(4) given that as revealed by the 2014 Area Assessment of Industrial Land in the Territory published by the Planning Department in August this year, more and more economic activities and emerging industries are opting for floor space in industrial buildings, examples of which include data centres, cultural/creative art studios, etc., and those activities and industries, which are classified as "Other Uses", currently occupy about 5.1 per cent of industrial floor space and there is an upward trend in that percentage, how the authorities, in enforcing the land lease provisions in relation to industrial buildings, will at the same time have regard to promoting economic activities and developing emerging industries, so that the latter can survive in industrial buildings; and

(5) given that the Secretary for Development mentioned in his blog in August this year that the authorities would conduct a study to explore, on the premise of satisfying all fire and building safety requirements, further relaxation of the restrictions on non-industrial uses in industrial buildings, of the details of the relevant study (including the timetable for commencing the study); in the course of the study, how the authorities will take on board the views from different stakeholders (including the local art and cultural sector, the sports sector, etc.), so as to enable them to use industrial building units in a sensible, reasonable and lawful manner?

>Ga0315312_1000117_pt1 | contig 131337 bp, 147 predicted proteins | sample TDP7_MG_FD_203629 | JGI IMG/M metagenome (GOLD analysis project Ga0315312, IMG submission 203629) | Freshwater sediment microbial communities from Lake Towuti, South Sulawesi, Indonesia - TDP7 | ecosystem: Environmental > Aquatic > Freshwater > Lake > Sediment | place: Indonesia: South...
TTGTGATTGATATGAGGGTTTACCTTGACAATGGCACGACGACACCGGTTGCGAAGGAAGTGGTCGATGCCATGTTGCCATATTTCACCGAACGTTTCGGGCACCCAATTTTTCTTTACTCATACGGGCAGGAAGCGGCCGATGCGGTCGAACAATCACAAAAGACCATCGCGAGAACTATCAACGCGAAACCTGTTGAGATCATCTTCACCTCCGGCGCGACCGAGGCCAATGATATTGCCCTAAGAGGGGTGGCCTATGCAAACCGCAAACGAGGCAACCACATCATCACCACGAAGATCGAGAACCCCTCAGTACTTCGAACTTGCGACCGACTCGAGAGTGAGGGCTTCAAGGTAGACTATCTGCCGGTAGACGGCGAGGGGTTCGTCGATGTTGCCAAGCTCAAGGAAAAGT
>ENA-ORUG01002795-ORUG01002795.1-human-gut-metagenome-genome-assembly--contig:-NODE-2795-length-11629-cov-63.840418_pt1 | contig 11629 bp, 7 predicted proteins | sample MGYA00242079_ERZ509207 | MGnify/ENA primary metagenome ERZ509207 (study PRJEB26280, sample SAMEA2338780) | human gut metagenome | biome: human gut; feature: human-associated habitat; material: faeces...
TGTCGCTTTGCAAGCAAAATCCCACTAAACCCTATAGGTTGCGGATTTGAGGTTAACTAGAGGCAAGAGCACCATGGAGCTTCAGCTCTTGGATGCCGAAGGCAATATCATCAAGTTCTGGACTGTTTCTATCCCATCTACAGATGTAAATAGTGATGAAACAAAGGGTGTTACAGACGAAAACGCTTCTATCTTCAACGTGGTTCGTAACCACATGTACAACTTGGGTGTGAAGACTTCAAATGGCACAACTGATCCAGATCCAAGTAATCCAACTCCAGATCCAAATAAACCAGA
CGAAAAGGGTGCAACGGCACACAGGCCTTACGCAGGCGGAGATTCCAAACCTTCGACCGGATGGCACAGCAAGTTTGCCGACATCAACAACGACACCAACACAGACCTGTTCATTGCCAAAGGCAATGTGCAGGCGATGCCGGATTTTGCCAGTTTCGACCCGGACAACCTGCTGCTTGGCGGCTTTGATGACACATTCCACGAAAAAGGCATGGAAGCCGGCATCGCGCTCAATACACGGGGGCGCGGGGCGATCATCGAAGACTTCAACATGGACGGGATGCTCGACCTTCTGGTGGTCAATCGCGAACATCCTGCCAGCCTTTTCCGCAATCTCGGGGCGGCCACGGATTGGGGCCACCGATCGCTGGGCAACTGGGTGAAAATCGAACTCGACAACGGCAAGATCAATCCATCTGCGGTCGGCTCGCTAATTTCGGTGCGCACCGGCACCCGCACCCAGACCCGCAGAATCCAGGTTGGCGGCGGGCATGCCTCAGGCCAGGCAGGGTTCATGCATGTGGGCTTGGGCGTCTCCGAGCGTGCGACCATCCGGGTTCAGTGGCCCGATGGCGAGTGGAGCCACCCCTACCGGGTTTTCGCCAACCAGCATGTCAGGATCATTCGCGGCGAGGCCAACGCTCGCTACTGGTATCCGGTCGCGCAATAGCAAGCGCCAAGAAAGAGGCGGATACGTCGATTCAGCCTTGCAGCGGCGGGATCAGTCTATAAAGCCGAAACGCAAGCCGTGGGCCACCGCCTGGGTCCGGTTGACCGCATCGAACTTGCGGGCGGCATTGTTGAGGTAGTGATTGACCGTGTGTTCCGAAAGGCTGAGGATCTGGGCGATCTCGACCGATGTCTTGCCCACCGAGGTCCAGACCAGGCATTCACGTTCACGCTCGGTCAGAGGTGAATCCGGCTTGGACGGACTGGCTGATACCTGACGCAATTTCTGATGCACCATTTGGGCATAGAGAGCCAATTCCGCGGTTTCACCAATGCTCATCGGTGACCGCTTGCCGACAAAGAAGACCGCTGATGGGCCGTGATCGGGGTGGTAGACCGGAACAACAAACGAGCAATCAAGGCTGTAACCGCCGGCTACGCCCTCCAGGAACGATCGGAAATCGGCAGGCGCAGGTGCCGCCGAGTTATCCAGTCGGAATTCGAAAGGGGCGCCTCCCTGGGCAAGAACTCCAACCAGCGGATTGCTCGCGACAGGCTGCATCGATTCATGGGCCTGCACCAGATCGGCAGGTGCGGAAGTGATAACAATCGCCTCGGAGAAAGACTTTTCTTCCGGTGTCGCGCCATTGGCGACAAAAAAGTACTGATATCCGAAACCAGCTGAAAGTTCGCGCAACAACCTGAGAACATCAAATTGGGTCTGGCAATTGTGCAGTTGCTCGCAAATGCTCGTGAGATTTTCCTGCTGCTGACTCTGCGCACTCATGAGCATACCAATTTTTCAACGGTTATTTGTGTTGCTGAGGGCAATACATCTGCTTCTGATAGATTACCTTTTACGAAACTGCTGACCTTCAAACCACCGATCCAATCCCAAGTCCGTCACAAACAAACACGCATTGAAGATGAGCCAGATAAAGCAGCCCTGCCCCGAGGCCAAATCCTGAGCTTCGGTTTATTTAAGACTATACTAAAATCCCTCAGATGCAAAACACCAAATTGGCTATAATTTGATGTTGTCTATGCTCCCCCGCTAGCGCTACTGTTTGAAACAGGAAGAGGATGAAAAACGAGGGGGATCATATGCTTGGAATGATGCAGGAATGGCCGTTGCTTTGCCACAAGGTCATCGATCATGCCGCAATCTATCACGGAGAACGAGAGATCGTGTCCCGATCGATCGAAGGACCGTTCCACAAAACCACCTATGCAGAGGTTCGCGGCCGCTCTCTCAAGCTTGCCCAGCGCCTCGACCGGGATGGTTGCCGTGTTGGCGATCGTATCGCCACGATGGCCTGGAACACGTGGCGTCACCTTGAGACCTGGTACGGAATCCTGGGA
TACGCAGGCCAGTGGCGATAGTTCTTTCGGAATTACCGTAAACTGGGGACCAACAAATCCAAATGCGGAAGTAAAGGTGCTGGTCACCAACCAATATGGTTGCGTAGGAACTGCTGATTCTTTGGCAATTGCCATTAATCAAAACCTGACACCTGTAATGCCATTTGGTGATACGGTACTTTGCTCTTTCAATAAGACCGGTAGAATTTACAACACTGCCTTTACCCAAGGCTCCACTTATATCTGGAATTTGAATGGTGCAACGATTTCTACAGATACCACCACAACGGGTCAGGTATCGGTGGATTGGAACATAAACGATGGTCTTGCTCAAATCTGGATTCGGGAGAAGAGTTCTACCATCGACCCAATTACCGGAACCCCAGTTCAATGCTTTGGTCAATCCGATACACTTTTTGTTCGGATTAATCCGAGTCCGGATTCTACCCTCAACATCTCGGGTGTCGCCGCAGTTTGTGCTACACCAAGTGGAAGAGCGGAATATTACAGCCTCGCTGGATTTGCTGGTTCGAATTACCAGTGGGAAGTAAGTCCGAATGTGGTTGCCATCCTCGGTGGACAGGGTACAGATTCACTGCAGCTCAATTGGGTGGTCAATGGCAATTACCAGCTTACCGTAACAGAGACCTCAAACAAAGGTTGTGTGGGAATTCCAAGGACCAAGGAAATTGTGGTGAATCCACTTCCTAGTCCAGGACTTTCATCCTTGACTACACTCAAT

Land leases are private contracts between the Government and the landowners. The landowners are required to ensure that the uses of land are in compliance with the lease conditions. Whether a particular use is in breach of the lease conditions cannot be generalised as it depends on the actual operation of the particular use and the relevant lease conditions of the lot. At present, the lease of most industrial buildings specifies that the lot shall not be used for purposes other than "industrial and/or godown". Under such circumstances, if an industrial building is used for other purposes, it may be in breach of lease conditions unless the owner has applied and obtained approval from the Lands Department (LandsD) for a waiver or change of the user clause, and obtained the relevant planning permission in advance where applicable.